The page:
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A Shout From The Attic: Faith Lost And Found - 3

...As I put my hand on the doorknob to enter the meeting room, a very curious thing happened. I experienced a blinding flash of warmth and light and heard myself say, I am going to be one of these people. Who or what these people were I had no idea. Composing myself, I entered the room...

Ronnie Bray attended a service that was to change the course of his life.

The second week that Peter and I had visited Ramsden Street and were on our way to the church behind the cafe, I noticed that the market place was crowded. I went across to have a look and was pleased to find a couple of young American men preaching from the plinth of the market cross. Knowing about America and Americans from my interface with Hollywood, I was very curious to get closer. Crossing over the road and standing to listen to the speakers I was approached by a tall, handsome man who introduced himself as Elder Tew. I thought he meant Elder Two, and that they were all called Elder with a number added. He gave me some literature and invited me to attend their services the following Sunday.

Next Sunday I went alone - Peter would not come - to Nine Rosemary Lane below Kirgate and climbed the long flight of stone steps to an upper room. As I put my hand on the doorknob to enter the meeting room, a very curious thing happened. I experienced a blinding flash of warmth and light and heard myself say, I am going to be one of these people. Who or what these people were I had no idea. Composing myself, I entered the room.

I can still picture the outstretched hands and beaming smiles of all those who were at church that sunny August day in 1950. I was made very welcome and felt right at home. What I did not know then, but was soon to realise, was that I was at home!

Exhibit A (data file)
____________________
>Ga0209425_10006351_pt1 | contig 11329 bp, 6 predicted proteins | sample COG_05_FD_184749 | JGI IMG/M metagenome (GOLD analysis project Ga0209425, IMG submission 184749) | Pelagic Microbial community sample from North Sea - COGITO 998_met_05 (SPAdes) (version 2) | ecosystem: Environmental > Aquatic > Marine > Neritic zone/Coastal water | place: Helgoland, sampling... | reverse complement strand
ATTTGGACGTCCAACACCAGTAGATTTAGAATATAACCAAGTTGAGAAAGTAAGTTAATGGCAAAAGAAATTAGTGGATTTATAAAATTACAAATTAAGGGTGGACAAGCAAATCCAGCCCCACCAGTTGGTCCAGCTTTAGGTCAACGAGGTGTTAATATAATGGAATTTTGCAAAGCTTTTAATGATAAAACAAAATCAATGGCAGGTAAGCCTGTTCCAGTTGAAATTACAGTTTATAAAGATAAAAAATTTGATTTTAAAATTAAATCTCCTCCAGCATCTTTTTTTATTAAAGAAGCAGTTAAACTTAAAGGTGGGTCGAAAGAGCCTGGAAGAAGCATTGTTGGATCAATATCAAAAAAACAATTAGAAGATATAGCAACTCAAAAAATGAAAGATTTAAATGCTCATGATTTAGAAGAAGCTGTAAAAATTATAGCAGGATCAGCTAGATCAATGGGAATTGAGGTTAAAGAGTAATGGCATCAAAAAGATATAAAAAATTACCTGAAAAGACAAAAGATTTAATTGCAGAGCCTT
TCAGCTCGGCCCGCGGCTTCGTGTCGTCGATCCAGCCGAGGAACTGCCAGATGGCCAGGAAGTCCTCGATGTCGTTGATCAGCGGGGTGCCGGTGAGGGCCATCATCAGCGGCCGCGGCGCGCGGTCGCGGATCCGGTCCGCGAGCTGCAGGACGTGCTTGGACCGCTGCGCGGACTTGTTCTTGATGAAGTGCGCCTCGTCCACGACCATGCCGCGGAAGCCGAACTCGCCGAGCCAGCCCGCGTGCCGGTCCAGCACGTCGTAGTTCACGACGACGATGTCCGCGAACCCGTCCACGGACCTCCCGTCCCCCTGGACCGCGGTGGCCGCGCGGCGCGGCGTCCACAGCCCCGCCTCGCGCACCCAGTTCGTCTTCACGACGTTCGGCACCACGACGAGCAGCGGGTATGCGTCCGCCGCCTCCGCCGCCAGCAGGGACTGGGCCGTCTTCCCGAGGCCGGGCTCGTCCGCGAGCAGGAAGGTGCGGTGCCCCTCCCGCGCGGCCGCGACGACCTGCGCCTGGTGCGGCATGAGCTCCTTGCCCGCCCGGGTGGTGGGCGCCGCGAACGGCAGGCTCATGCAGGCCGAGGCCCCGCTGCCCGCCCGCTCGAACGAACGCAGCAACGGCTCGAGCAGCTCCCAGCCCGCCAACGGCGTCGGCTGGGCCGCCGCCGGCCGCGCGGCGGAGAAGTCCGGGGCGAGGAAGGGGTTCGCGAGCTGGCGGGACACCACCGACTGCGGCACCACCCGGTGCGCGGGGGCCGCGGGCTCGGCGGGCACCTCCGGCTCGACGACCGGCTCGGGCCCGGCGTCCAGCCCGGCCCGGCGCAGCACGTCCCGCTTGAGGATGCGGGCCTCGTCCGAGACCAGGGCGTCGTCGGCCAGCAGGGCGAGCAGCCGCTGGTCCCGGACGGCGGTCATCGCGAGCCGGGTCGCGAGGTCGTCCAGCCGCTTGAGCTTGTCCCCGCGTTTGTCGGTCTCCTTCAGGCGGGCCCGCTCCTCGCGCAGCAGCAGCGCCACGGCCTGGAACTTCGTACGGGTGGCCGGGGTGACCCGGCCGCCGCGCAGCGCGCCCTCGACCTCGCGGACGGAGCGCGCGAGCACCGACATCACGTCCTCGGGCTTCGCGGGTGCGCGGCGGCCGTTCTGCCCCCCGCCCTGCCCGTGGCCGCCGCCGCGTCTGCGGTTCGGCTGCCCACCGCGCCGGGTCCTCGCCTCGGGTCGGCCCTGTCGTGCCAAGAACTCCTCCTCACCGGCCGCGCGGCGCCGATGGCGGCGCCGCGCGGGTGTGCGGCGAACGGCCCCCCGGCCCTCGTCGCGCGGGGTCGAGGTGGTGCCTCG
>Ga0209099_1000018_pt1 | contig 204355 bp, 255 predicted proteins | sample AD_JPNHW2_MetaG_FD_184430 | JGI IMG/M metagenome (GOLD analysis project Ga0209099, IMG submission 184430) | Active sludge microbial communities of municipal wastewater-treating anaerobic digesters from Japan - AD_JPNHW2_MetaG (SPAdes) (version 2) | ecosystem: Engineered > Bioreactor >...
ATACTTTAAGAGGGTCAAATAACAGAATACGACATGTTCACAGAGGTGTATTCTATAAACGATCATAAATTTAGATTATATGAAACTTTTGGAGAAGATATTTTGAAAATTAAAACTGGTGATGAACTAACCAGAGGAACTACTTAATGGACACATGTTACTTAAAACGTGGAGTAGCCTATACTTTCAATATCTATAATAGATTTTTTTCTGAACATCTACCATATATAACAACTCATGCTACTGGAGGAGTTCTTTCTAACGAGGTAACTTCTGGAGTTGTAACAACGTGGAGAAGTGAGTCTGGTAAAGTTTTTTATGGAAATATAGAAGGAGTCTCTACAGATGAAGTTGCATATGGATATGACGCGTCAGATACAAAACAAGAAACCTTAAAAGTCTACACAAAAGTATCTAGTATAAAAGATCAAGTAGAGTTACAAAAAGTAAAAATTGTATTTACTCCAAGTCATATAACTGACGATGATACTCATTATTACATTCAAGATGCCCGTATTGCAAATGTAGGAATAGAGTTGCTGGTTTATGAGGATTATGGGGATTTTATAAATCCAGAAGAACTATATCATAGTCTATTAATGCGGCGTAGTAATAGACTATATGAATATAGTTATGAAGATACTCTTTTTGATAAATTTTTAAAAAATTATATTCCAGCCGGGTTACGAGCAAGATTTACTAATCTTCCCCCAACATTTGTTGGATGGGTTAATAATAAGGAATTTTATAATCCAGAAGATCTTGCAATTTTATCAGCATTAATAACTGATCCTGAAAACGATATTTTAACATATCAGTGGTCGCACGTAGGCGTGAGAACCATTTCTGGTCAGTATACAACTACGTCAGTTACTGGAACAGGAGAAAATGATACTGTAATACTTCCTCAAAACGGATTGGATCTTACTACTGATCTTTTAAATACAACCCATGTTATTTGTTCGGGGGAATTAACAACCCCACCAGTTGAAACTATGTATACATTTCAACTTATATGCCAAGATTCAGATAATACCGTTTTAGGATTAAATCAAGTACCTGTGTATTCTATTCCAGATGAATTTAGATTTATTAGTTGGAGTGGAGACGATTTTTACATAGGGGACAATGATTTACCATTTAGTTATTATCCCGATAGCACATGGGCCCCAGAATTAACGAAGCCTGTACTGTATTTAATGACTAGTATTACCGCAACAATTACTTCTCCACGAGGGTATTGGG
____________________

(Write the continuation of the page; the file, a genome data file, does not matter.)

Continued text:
I had fallen among Mormons. The Church of Jesus Christ of Latter-day Saints had enjoyed a presence in the British Isles since 1837 and, intermittently, in Huddersfield since the 1840s. Two of the premises they used were at Orchard Street, Primrose Hill, and somewhere in King Street in town. In August 1950, the meeting hall at 9 Rosemary lane was secured on rent from Huddersfield Borough Council at a cost of 26.00 per quarter. It marked an important phase in the revival of the Huddersfield Branch of the Church after a long period of absence.

That the branch was established on this occasion is due to the efforts and vision of Kathleen Yull Crowther, whose story is told elsewhere. To many people familiar with traditional churches, the dependent branch must have looked ridiculous. That there were few members is true. That there was little organisation is also true; but what is equally true is that what was lacking in numbers or splendour in that place, was more than compensated for by the abundance and quality of the Spirit of God, and the Gospel love felt for one another. It was the start of a great adventure.

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